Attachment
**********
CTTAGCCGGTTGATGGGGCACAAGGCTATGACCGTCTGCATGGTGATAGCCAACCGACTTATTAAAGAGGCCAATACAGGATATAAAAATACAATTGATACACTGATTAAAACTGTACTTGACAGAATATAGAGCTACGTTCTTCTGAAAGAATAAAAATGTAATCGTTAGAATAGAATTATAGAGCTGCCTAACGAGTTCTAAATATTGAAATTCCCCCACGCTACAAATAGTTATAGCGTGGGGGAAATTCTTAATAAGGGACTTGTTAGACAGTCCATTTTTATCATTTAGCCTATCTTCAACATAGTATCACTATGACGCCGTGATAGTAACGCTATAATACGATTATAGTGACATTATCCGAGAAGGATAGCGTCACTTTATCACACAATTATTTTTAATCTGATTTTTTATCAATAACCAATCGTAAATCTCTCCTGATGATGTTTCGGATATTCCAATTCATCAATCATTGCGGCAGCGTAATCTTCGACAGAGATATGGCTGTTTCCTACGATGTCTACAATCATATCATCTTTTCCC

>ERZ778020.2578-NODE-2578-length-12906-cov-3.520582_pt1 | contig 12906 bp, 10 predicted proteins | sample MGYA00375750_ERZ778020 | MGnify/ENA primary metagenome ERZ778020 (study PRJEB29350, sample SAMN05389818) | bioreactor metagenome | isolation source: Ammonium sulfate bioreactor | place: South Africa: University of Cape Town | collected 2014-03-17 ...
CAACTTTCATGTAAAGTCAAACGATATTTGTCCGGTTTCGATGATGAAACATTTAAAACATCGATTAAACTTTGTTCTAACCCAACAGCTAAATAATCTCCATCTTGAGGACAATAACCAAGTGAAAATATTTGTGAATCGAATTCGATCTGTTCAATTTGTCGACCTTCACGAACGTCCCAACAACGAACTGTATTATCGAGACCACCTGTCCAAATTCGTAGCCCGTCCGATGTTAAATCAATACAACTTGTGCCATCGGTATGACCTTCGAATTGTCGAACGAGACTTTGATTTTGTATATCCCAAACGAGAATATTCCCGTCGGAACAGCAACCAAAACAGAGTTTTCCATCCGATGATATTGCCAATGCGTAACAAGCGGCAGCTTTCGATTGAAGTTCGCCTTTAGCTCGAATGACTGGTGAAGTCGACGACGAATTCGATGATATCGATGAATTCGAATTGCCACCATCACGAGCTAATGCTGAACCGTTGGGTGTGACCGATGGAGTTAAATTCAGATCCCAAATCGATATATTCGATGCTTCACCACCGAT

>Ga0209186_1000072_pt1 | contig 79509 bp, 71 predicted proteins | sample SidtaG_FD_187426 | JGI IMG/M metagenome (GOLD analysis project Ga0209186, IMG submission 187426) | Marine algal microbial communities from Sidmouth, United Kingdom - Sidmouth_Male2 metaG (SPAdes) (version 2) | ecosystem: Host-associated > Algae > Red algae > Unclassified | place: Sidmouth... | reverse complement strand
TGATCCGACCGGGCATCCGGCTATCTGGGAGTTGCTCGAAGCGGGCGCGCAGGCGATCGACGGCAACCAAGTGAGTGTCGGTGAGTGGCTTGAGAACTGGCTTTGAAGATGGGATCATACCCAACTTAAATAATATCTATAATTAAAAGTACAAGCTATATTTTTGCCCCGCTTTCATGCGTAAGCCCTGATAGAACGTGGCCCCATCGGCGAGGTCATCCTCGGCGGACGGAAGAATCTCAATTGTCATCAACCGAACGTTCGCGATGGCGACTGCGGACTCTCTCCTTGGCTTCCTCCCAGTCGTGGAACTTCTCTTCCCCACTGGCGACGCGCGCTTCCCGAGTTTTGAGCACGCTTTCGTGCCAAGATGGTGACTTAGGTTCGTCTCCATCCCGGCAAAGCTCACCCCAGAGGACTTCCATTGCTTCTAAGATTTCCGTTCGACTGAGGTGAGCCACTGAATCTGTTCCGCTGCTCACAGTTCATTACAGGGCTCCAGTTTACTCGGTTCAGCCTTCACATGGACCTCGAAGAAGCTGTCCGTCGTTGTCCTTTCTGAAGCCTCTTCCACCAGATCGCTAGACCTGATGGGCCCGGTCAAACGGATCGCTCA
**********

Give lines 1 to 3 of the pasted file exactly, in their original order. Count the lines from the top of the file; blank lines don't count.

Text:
CTTAGCCGGTTGATGGGGCACAAGGCTATGACCGTCTGCATGGTGATAGCCAACCGACTTATTAAAGAGGCCAATACAGGATATAAAAATACAATTGATACACTGATTAAAACTGTACTTGACAGAATATAGAGCTACGTTCTTCTGAAAGAATAAAAATGTAATCGTTAGAATAGAATTATAGAGCTGCCTAACGAGTTCTAAATATTGAAATTCCCCCACGCTACAAATAGTTATAGCGTGGGGGAAATTCTTAATAAGGGACTTGTTAGACAGTCCATTTTTATCATTTAGCCTATCTTCAACATAGTATCACTATGACGCCGTGATAGTAACGCTATAATACGATTATAGTGACATTATCCGAGAAGGATAGCGTCACTTTATCACACAATTATTTTTAATCTGATTTTTTATCAATAACCAATCGTAAATCTCTCCTGATGATGTTTCGGATATTCCAATTCATCAATCATTGCGGCAGCGTAATCTTCGACAGAGATATGGCTGTTTCCTACGATGTCTACAATCATATCATCTTTTCCC

>ERZ778020.2578-NODE-2578-length-12906-cov-3.520582_pt1 | contig 12906 bp, 10 predicted proteins | sample MGYA00375750_ERZ778020 | MGnify/ENA primary metagenome ERZ778020 (study PRJEB29350, sample SAMN05389818) | bioreactor metagenome | isolation source: Ammonium sulfate bioreactor | place: South Africa: University of Cape Town | collected 2014-03-17 ...
CAACTTTCATGTAAAGTCAAACGATATTTGTCCGGTTTCGATGATGAAACATTTAAAACATCGATTAAACTTTGTTCTAACCCAACAGCTAAATAATCTCCATCTTGAGGACAATAACCAAGTGAAAATATTTGTGAATCGAATTCGATCTGTTCAATTTGTCGACCTTCACGAACGTCCCAACAACGAACTGTATTATCGAGACCACCTGTCCAAATTCGTAGCCCGTCCGATGTTAAATCAATACAACTTGTGCCATCGGTATGACCTTCGAATTGTCGAACGAGACTTTGATTTTGTATATCCCAAACGAGAATATTCCCGTCGGAACAGCAACCAAAACAGAGTTTTCCATCCGATGATATTGCCAATGCGTAACAAGCGGCAGCTTTCGATTGAAGTTCGCCTTTAGCTCGAATGACTGGTGAAGTCGACGACGAATTCGATGATATCGATGAATTCGAATTGCCACCATCACGAGCTAATGCTGAACCGTTGGGTGTGACCGATGGAGTTAAATTCAGATCCCAAATCGATATATTCGATGCTTCACCACCGAT